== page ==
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The Importance of Gender


By Elaine Cassel

What is sex? What is gender? What’s the difference? These questions are at the heart of the study of gender identity disorder—the disconnect between one’s assigned sex and preferred gender behaviors. In 1993, Teena Brandon, a young Nebraska woman, abandoned her female identity and lived as a boy, Brandon Teena. When two of her male friends discovered that he had the body of a woman, they killed Teena/Brandon. Boys Don’t Cry depicts what it’s like to try to live as the opposite sex, and some of society’s problems with transgender behavior.

Try as we might to discredit its significance, a person’s sex is probably the most significant socializing aspect of development. "Is it a boy or a girl?" we ask, when we hear that an acquaintance has given birth. Studies show that parents start treating boy and girl babies differently within hours after birth—describing and dressing them differently and expecting different behaviors. Children begin to understand society’s expectations of them as boys or girls as early as the age of 2. By age 5, they have a clear sense of their gender-based roles, which become important organizing schemas for self-concept and self-esteem.

A child who rejects the gender role that matches his or her biological sex may be suffering from gender identity disorder, which, according to the DSM-IV, may be diagnosed as early as 5 years of age. If as adults they cannot reconcile their gender identity with their biological sex, they may seek sex reassignment surgery or do as Teena did—hide their external identifying characteristics and live as the other sex.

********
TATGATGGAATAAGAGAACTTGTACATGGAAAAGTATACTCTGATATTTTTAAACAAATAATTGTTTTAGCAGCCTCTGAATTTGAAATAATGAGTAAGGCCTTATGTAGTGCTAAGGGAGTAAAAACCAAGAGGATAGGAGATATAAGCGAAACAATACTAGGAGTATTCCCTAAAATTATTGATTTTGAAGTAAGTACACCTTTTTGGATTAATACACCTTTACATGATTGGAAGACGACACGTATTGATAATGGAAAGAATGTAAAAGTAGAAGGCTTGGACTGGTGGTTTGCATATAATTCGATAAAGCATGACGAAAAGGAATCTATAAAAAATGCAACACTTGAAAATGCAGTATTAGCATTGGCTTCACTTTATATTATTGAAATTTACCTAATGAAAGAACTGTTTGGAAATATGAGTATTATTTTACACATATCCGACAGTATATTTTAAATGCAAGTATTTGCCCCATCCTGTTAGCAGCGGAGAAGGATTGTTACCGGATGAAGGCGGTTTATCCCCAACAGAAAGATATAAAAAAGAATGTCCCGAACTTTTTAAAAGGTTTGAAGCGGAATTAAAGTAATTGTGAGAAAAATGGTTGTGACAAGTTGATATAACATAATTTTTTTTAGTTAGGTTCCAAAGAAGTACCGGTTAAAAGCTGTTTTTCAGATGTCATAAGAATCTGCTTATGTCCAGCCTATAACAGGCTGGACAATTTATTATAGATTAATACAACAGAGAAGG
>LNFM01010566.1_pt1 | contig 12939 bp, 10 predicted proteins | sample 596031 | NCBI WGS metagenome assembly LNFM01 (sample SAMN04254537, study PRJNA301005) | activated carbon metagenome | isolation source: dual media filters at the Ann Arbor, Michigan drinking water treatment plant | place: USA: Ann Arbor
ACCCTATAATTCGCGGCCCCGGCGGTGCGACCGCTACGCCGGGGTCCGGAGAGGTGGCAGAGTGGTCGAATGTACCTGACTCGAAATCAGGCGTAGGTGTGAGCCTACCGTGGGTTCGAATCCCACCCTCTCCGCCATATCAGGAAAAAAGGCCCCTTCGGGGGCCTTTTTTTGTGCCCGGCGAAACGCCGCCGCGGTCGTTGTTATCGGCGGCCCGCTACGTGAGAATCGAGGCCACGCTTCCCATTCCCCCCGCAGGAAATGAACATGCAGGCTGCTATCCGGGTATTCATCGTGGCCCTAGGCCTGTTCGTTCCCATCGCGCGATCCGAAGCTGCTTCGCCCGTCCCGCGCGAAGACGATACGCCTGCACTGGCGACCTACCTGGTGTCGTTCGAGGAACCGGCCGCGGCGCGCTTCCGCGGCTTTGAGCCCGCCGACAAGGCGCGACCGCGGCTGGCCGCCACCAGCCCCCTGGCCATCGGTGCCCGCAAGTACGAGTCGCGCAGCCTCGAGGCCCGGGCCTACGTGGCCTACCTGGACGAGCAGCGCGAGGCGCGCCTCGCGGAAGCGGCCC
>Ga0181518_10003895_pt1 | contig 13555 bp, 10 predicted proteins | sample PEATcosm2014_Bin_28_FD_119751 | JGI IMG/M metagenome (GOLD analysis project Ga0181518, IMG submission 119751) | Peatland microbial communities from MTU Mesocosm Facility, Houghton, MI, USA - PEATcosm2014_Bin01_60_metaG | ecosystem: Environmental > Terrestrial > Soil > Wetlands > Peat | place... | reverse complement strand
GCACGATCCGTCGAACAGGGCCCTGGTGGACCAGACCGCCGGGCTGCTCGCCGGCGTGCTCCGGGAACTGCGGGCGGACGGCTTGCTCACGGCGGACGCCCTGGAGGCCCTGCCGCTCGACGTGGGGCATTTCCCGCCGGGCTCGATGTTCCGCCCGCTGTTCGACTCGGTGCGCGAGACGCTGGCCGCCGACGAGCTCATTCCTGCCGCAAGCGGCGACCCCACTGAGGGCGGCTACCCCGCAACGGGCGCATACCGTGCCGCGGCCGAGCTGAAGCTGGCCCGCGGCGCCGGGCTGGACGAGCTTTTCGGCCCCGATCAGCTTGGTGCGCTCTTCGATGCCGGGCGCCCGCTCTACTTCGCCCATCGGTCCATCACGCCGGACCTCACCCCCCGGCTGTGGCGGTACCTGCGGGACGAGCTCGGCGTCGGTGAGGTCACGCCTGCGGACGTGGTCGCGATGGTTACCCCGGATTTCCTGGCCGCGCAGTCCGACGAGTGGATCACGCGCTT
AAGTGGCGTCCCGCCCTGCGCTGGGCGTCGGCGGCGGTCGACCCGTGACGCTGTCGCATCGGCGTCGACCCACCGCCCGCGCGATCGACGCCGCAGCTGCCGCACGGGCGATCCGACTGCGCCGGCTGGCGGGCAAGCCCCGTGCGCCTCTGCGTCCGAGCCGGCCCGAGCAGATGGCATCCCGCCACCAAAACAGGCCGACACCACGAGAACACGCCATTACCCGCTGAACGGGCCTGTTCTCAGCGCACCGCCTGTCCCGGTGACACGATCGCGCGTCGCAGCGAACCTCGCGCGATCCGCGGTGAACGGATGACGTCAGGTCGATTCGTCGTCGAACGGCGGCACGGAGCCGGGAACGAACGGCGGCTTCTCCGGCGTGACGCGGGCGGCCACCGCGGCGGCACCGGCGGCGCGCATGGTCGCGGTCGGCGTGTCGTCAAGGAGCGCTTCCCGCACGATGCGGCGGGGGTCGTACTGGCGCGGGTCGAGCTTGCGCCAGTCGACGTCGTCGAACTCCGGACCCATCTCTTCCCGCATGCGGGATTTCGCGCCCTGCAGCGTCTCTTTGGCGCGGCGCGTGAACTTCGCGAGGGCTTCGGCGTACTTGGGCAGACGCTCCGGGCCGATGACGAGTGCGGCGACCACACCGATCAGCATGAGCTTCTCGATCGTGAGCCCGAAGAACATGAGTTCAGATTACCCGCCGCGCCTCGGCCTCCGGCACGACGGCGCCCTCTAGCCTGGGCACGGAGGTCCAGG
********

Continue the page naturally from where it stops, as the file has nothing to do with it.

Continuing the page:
As indicated by the true occurrences in Brandon’s life, a transgendered person faces huge obstacles if "found out." In a society where gays and lesbians, whose sexual orientation does not match society’s expectations, are not fully accepted, those who live as the opposite sex also risk severe discrimination. Though Teena had found a way to assuage the conflict within her, two of her male friends could not.

The movie’s timely release coincides with the trial of Aaron McKinney for the murder of Matthew Shepard (his accomplice pled guilty and received two life sentences). The 22-year-old Wyoming man sought to fashion a "gay panic" defense, arguing that he was so upset by Shepard’s flirtatious behavior towards him that he killed in an act of homophobic rage. The judge rejected this attempt to mitigate the circumstances of the murder.

Teena’s tragedy—as well as Matthew Shepard’s death—remind us how deeply ingrained social and cultural gender expectations are and how far we have yet to come to make room for those who deviate from the mainstream. Still today, intolerance and prejudice often breeds violence.


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